Helsinki

HELSINKI | The objective of Helsinki City is to make Helsinki carbon-neutral by 2035. This goal will be achieved by reducing the greenhouse gas emissions in Helsinki by 80%.

Emissions Reduction

27%
Since: 1990

Economic Growth

65%
Since: 1990

Emissions Reduction Target

80%
By 2035

Renewable Energy Target

20%
By 2020

Emissions by Source

Heating 57%
Traffic 23%
Electricity 16%
Waste 4%

Electricity Mix

The objective of the Helsinki City is to make Helsinki carbon-neutral by 2035. This goal will be achieved by reducing the greenhouse gas emissions in Helsinki by 80 percent. The remaining 20 per cent will be compensated for by Helsinki taking care of implementing emissions reductions outside the city.

The City of Helsinki has prepared a scheduled Carbon-Neutral Helsinki 2035 Action Plan that has been approved by the City Board. The Action Plan and its 147 actions outlines how the emissions reductions can be achieved in practice. The most significant sources of greenhouse gas emissions in Helsinki are the heating of buildings, electricity consumption and traffic.

In 2018, total greenhouse gas emissions from Helsinki were about 27 percent lower than in 1990. Per capita emissions were 45 percent lower than 1990. Total energy consumption in the urban area remained unchanged despite the increase in population, which is related to improving energy efficiency. Renewable energy accounted for 12% of the production in the city area.

Helsinki first set its objectives for greenhouse gas emissions in a sustainable development programme in 2002. Then, the objective was to keep the emissions in 2010 at the same level as in 1990. This objective was reached.

In 2008, emission objectives were set for the city-owned energy company Helen Ltd. To achieve the objectives, the City Council decided in 2015 that the Hanasaari B power plant would be closed down by the end of 2024. Helen Ltd has produced a development programme to be observed until 2024, and the programme presents the substitution of the district heating produced by the Hanasaari coal plant with other energy sources. Helen Ltd is likely to meet the objectives set for its heating production by 2030, and it is aiming to reduce its greenhouse gas emissions by 40 percent by 2025.

To meet the carbon-neutrality objective for 2035, the use of fossil fuels needs to be reduced in Helen’s heating production. Helen Ltd’s objective is to stop using coal entirely in the 2030s, at the latest. The City organisation itself only produces under 10 percent of the emissions within the City borders, which means that a carbon-neutral Helsinki can only be reached with close cooperation between the City organisation and residents.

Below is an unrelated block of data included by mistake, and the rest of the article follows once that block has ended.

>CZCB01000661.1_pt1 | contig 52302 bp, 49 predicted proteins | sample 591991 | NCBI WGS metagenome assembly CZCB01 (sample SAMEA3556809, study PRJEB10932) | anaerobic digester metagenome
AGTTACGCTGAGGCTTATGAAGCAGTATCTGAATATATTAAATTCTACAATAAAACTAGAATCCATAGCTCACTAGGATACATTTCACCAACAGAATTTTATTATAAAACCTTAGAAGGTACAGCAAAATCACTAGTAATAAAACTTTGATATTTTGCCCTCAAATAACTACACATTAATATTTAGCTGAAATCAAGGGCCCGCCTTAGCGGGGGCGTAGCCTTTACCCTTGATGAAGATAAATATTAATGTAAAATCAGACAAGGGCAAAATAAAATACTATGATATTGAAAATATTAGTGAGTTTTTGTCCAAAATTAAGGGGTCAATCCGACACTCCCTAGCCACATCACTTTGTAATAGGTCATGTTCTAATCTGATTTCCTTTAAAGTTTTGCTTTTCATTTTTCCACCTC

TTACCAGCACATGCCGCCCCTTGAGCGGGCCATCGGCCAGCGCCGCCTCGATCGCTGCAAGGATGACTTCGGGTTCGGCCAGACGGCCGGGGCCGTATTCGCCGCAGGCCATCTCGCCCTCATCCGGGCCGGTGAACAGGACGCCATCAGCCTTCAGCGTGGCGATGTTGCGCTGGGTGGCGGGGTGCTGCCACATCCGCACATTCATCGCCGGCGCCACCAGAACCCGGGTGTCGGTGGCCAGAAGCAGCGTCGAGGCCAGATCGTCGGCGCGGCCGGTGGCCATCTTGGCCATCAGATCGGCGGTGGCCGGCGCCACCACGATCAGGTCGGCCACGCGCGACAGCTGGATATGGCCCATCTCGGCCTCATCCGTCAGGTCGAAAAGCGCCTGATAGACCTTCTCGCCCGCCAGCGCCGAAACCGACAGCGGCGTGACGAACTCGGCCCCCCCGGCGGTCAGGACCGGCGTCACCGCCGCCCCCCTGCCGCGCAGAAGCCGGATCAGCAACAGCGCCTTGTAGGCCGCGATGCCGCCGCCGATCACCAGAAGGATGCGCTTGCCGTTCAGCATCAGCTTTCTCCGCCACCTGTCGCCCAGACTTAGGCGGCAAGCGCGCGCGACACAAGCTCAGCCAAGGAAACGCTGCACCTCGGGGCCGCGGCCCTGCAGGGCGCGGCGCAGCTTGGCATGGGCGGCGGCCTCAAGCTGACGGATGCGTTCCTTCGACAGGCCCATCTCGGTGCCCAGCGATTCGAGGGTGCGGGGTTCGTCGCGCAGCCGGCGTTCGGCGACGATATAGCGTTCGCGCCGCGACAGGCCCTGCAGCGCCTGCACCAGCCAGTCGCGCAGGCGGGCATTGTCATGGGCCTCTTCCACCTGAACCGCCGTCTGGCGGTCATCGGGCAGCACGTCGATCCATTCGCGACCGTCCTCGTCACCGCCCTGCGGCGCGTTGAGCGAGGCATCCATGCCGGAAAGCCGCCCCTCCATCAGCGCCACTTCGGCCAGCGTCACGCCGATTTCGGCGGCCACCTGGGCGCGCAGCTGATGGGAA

The emissions of the City organisation are produced by the energy consumption of City-owned buildings, the fuel consumption of vehicles and the electricity consumption of outdoor lighting. In addition to reducing its own emissions, the City organisation also has many opportunities to influence the emissions produced by residents as the City is largely involved in residents’ everyday lives.

The City can promote a carbon-neutral Helsinki with various steering measures. The City can also enable, encourage and regulate emissions reductions, for example in the following manners:

  • through collaboration with companies
  • by offering test platforms for new low-emission trials
  • by steering operations through land use planning and plot assignments
  • through traffic planning, such as the promotion of bicycling and walking
  • by directing construction
  • through communication and interaction
  • through education
  • by promoting public transport
  • by supporting low-emission vehicles
  • through procurements and investments

The Action Plan has been prepared as openly and transparently as possible and in accordance with Helsinki’s engagement and interaction model. Everyone interested in the process has been able to follow the preparation in real time. The implementation of the Action Plan should also follow the same principles of open participation and further promote the engagement of Helsinki residents to encourage them to commit to the Action Plan and support its implementation.